Your truck's computer has what is called adaptive memory. As the truck and engine components age and tolerances and values change, the computer makes adjustments to keep things running right. When you disconnect the computer, the adaptive memory is cleared and lost. There is a procedure to have the computer relearn all of the little nuances it picked up over the years. For example, when your throttle plates get dirty over time and no longer close all the way, the adaptive memory makes adjustments to the iac valve and other variables to compensate, and so on.

    The best way to have the computer rebuild the variables it will need to run properly is to just drive it normally for a few drive cycles, rather than to stand on one leg while holding the passengers side window down button while keeping the engine at 2000 rpm for 37 seconds, or whatever the procedure is.

    Something else to check out would be the TPS switch if you haven't already done so. The throttle position sensor will cause the engine to surge and buck. Generally not only at operating temp, but heat does make things break down, so you never can tell.

    I will continue to rack my brain for other potential causes too, but in the meantime, this should give you stuff to check. Let us know what you find.
  7. Sirwriter

    Sirwriter New Member

    Hey Moogvo, my friend brought his temp gun over this am. It's a pretty good one, he bought it from work. I started the truck and let it idle about 15 minutes, and he took the readings, four times to make sure. There was just over a 100 degree difference from front to rear. I was surprised, because it has about 100k on it.
    I also used the procedure in the Haynes book to check out the TPS. I had 5 volts with the key on, but although I was in range of the temps with the throttle open to closed, it was not a smooth transition, but a jerky jump up and/or down in voltage. Maybe time to change that, huh? Changed about everything else.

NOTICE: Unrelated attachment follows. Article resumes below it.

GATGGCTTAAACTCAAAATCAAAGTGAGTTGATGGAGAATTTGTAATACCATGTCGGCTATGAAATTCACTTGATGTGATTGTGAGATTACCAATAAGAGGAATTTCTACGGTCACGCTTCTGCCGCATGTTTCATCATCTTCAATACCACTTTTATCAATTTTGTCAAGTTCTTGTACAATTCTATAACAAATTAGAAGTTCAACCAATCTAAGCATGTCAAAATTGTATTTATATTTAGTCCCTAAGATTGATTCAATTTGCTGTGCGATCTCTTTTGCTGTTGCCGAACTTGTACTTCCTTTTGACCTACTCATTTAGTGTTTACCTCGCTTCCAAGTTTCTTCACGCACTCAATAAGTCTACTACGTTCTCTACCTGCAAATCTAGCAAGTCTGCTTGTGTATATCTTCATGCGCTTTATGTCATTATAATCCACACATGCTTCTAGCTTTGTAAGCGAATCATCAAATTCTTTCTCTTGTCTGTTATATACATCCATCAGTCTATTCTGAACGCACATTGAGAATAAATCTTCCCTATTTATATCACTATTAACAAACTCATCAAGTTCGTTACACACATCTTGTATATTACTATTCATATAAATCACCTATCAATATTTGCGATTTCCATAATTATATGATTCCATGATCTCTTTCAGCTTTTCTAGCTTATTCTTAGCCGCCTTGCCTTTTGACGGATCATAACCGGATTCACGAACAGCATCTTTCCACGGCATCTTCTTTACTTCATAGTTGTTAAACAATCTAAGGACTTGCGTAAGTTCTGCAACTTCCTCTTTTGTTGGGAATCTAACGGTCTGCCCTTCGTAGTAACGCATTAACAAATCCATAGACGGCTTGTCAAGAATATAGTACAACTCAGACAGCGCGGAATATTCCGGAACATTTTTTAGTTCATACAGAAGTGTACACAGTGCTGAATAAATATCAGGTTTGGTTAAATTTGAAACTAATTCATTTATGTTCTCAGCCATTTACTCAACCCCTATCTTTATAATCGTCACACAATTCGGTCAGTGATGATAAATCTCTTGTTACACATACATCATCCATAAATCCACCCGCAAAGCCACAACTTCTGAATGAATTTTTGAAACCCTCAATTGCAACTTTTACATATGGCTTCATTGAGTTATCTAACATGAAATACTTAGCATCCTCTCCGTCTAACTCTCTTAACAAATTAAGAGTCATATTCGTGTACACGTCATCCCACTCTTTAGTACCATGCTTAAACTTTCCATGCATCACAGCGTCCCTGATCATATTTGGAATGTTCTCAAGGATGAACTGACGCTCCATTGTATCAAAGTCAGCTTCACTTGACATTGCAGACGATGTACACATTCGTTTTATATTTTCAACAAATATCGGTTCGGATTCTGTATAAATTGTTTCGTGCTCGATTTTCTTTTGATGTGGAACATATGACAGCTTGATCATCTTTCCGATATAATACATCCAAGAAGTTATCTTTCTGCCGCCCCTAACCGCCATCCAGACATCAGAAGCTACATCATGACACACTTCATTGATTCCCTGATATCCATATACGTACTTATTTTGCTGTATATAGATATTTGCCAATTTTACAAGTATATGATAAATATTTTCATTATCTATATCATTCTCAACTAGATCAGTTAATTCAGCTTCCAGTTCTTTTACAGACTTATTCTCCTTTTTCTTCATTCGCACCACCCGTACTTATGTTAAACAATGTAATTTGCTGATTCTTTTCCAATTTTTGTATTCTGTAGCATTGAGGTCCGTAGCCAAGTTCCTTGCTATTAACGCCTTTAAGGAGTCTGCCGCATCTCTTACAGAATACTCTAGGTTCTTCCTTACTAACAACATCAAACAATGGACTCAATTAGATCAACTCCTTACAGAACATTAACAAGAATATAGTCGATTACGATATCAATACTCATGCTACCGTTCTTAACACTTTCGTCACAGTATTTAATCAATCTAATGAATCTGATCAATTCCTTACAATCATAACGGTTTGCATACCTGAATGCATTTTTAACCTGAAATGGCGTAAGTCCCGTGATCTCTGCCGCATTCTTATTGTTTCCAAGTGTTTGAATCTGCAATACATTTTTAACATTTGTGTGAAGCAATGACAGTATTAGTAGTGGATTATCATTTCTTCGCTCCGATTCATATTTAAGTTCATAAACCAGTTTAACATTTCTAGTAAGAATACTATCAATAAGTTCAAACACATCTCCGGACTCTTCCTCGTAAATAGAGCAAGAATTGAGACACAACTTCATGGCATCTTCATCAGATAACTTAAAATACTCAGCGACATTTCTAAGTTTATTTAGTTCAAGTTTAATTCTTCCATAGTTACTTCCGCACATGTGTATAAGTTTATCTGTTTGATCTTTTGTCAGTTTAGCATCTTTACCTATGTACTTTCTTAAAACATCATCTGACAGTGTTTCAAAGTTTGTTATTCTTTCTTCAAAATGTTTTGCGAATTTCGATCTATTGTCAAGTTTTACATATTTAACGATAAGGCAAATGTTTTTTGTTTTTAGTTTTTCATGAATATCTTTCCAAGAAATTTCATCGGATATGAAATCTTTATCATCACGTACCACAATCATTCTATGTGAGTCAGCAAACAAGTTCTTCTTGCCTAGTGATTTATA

Lastly, I set the timing again on zero @ TDC and took a 15 mile trip. From the time I left the driveway it jerked and bucked, and I could only get it to change gear by backing almost all the way off the throttle and barely feathering it up. Never got over 40 mph. In fact, twice it went into limp mode, and I turned on the flashers so people could pass me. I stepped on the passing gear and it backfired for the first time since I've been doing all this. I hate to say it, but it seems to be much worse. I torqued all the nuts on the intake down, thinking maybe I had a leak that I couldn't hear. I just changed the fuel filter last month. I took the hose off the EGR valve while the truck was idling and it made no difference. Plugged up the tube and the spout it goes on and it made no difference, revving up or idling. Took the EGR valve off and it was black with carbon, you'd have thought it was ten years old. I cleaned it out with SeaFoam (fixes everything else, I thought why not?) shot a little WD40 into it, and hooked it back up. It started raining so I pulled it inside the garage. Oh, the grounds for the ECM/PCM were a little ragged with several strands of wire sticking out. I cut them off and crimped on new connectors, wire brushed the bolt they go on and fastened them back up. I am stumped.

    ---------- Post added at 05:12 PM ---------- Previous post was at 05:05 PM ----------

    Think it's possible I might be 180 degrees off? Would it even drive as poorly as it did?
  8. moogvo

    moogvo Moderator 1000 Posts 100 Posts

    It wouldn't run if the timing was 180 off. Try the throttle position sensor.
  9. Sirwriter

    Sirwriter New Member

    Hey Tom, I replaced the TPS and guess what purs like a kitten! It did take a few 3 to 5 mile runs, park it, let it set a while, and take it out again. Each time, I could feel a difference in the way it drove. After about 5 mini trips, I guess the computer got it together, because it is the smoothest running vehicle I own, and I have 5! Thanks for all your support, and your ideas, that made a ton of difference!

    Dan
  10. moogvo

    moogvo Moderator 1000 Posts 100 Posts

    Glad you got it all buttoned up Dan! Now, get some pictures up! :)

Share This Page